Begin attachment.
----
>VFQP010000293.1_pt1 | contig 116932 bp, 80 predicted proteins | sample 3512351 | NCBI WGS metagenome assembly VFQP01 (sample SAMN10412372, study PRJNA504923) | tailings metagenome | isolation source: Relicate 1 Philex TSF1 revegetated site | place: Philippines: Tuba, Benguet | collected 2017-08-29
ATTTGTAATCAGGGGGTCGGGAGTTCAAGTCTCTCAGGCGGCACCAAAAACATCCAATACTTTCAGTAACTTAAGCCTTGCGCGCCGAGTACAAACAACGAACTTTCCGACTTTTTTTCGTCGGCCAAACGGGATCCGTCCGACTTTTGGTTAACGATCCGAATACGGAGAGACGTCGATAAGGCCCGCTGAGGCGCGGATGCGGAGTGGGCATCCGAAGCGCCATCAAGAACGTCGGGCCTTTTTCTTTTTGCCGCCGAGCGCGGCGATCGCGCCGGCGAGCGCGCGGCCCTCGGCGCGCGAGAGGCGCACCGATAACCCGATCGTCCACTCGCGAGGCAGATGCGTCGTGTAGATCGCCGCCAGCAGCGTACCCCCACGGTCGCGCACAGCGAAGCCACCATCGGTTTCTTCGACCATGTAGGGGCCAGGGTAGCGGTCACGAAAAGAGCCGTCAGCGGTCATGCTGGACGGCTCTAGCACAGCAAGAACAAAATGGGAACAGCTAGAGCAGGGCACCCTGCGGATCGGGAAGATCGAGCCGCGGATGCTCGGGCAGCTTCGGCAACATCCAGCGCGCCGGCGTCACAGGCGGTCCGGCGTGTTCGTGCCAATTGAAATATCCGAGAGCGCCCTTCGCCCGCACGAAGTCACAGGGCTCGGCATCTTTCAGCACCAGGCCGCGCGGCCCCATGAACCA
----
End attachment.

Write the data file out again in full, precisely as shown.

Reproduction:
>VFQP010000293.1_pt1 | contig 116932 bp, 80 predicted proteins | sample 3512351 | NCBI WGS metagenome assembly VFQP01 (sample SAMN10412372, study PRJNA504923) | tailings metagenome | isolation source: Relicate 1 Philex TSF1 revegetated site | place: Philippines: Tuba, Benguet | collected 2017-08-29
ATTTGTAATCAGGGGGTCGGGAGTTCAAGTCTCTCAGGCGGCACCAAAAACATCCAATACTTTCAGTAACTTAAGCCTTGCGCGCCGAGTACAAACAACGAACTTTCCGACTTTTTTTCGTCGGCCAAACGGGATCCGTCCGACTTTTGGTTAACGATCCGAATACGGAGAGACGTCGATAAGGCCCGCTGAGGCGCGGATGCGGAGTGGGCATCCGAAGCGCCATCAAGAACGTCGGGCCTTTTTCTTTTTGCCGCCGAGCGCGGCGATCGCGCCGGCGAGCGCGCGGCCCTCGGCGCGCGAGAGGCGCACCGATAACCCGATCGTCCACTCGCGAGGCAGATGCGTCGTGTAGATCGCCGCCAGCAGCGTACCCCCACGGTCGCGCACAGCGAAGCCACCATCGGTTTCTTCGACCATGTAGGGGCCAGGGTAGCGGTCACGAAAAGAGCCGTCAGCGGTCATGCTGGACGGCTCTAGCACAGCAAGAACAAAATGGGAACAGCTAGAGCAGGGCACCCTGCGGATCGGGAAGATCGAGCCGCGGATGCTCGGGCAGCTTCGGCAACATCCAGCGCGCCGGCGTCACAGGCGGTCCGGCGTGTTCGTGCCAATTGAAATATCCGAGAGCGCCCTTCGCCCGCACGAAGTCACAGGGCTCGGCATCTTTCAGCACCAGGCCGCGCGGCCCCATGAACCA